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Ryan Announces Harvard Teacher Fellows Leadership Team

Dean James Ryan announced the appointment of Eric Shed and Stephen Mahoney as director and associate director, respectively, of the Harvard Teacher Fellows (HTF) Program.

Harvard Graduate School of Education Dean James Ryan announced today the appointment of Eric Shed and Stephen Mahoney – both long-term educators with experience teaching and heading teacher preparation education efforts in higher education and K–12 schools – as director and associate director, respectively, of the Harvard Teacher Fellows (HTF) Program. HTF, launching this fall, is an innovative new pathway for Harvard College undergraduates to enter teaching careers. Shed will begin an appointment as a lecturer on June 1. Mahoney will begin an appointment as a lecturer on July 1.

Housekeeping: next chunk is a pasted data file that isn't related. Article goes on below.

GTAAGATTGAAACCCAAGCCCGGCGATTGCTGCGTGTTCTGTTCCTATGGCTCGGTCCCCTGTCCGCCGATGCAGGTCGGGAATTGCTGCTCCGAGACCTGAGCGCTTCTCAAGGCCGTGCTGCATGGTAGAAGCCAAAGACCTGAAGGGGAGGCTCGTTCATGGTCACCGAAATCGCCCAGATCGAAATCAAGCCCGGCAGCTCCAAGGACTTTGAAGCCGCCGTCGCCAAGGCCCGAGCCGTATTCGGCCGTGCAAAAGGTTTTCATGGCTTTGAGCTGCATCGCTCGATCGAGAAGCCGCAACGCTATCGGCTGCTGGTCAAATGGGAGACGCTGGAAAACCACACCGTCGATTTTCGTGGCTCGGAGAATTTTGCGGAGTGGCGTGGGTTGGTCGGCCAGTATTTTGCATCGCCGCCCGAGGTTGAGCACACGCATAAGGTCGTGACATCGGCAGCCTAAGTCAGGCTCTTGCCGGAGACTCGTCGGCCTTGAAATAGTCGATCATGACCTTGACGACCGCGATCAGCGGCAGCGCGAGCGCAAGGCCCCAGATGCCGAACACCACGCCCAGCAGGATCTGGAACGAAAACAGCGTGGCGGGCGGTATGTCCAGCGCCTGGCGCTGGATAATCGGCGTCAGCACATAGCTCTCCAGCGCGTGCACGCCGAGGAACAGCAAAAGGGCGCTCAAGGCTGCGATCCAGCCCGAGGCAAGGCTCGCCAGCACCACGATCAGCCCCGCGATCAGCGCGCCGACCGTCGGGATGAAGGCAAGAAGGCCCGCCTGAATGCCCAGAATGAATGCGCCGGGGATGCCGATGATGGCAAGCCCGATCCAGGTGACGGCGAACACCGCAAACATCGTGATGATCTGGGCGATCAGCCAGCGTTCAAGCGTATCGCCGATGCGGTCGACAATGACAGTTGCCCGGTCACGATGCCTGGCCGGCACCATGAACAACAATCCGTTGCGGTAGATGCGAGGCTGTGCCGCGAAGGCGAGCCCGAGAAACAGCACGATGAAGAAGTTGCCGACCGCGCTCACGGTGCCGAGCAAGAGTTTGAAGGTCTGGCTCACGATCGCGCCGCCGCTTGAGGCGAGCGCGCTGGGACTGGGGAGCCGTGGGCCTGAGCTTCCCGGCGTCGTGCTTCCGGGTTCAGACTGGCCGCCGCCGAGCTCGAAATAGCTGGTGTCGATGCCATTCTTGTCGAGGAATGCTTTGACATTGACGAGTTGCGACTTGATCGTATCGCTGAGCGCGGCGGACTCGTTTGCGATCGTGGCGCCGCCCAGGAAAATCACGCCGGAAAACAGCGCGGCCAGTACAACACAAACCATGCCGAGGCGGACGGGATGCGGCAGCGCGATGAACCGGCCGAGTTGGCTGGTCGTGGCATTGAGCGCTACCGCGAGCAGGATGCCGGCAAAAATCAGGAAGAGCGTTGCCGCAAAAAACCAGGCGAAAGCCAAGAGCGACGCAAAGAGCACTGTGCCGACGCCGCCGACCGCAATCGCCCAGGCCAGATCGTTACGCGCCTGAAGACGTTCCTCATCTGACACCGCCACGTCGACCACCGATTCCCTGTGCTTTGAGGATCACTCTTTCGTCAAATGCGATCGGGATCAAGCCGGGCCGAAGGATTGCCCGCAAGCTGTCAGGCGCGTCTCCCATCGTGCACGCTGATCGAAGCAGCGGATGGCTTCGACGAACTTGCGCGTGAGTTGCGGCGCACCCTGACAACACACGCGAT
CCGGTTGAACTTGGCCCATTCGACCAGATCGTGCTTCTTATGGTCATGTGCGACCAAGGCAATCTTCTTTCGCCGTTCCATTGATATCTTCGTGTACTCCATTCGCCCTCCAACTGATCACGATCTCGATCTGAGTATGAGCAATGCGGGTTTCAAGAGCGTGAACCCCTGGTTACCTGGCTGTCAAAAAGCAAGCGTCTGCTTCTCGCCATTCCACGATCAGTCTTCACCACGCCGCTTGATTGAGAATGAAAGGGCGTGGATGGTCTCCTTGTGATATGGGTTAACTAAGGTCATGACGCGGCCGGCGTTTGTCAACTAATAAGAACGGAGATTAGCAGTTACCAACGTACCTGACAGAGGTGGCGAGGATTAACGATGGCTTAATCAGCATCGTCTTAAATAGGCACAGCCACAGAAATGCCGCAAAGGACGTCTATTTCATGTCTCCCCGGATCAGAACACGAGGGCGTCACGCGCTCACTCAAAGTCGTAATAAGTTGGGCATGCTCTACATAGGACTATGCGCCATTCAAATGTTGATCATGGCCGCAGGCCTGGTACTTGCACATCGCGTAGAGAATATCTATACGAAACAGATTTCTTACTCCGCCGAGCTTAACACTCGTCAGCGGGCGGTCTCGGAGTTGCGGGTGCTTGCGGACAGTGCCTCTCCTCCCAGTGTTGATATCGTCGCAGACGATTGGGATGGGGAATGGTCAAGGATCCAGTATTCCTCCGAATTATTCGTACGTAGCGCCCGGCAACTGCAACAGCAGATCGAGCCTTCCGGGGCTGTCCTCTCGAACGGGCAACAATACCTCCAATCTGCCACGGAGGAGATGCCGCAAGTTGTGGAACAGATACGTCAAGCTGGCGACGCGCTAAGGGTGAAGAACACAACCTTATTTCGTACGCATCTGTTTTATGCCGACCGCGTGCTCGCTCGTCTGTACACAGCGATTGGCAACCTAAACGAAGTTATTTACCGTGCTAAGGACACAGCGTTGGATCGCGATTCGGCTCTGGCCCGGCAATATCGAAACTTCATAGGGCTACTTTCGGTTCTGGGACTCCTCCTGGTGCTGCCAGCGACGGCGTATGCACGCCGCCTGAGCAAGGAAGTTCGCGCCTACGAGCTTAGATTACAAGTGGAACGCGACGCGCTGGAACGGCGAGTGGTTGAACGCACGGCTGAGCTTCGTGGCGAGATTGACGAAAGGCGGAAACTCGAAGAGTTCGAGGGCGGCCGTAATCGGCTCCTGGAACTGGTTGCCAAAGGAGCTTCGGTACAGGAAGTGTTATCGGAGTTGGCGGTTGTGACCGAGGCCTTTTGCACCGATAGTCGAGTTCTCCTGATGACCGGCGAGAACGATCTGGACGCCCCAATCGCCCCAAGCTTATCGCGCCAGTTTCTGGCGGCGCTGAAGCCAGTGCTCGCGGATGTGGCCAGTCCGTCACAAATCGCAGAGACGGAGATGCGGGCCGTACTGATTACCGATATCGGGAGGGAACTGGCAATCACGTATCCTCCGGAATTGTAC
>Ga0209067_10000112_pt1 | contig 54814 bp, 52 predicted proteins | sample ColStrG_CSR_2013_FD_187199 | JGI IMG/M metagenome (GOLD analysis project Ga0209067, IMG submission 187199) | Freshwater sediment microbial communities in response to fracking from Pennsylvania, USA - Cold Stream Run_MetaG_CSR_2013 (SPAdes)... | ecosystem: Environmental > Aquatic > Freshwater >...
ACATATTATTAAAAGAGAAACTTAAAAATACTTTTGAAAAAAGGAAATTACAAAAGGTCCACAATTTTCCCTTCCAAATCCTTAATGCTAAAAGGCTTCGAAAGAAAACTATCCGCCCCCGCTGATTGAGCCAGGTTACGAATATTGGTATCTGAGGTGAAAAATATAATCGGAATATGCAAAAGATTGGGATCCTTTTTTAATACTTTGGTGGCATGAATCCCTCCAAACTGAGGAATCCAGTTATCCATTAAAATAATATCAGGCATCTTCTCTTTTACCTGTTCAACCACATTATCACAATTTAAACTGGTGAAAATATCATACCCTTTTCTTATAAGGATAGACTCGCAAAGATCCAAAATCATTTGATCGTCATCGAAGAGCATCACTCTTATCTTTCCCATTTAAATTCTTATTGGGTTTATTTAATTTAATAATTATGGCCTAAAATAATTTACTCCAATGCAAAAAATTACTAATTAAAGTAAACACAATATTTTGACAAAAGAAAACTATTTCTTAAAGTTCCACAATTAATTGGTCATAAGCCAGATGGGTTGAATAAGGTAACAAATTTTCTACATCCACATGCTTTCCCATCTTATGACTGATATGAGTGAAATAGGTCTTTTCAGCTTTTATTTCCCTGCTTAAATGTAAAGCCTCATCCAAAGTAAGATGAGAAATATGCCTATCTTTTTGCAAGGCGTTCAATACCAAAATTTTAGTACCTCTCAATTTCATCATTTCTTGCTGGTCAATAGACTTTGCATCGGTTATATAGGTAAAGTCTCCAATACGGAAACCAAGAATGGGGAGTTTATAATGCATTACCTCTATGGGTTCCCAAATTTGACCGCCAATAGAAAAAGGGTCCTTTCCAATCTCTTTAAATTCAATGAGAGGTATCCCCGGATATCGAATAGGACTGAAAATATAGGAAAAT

“Eric and Steve will make an outstanding leadership team for HTF. With their deep knowledge of teaching, learning, and schools, as well as their proven leadership abilities and administrative know-how, I am confident they will get HTF off to a strong start. Moreover, they are both passionate and talented individuals who will be terrific new additions to this community,” Ryan said. “I am excited to welcome Eric and Steve and look forward to watching them help to bring HTF and teacher preparation to the forefront of the national conversation on education.”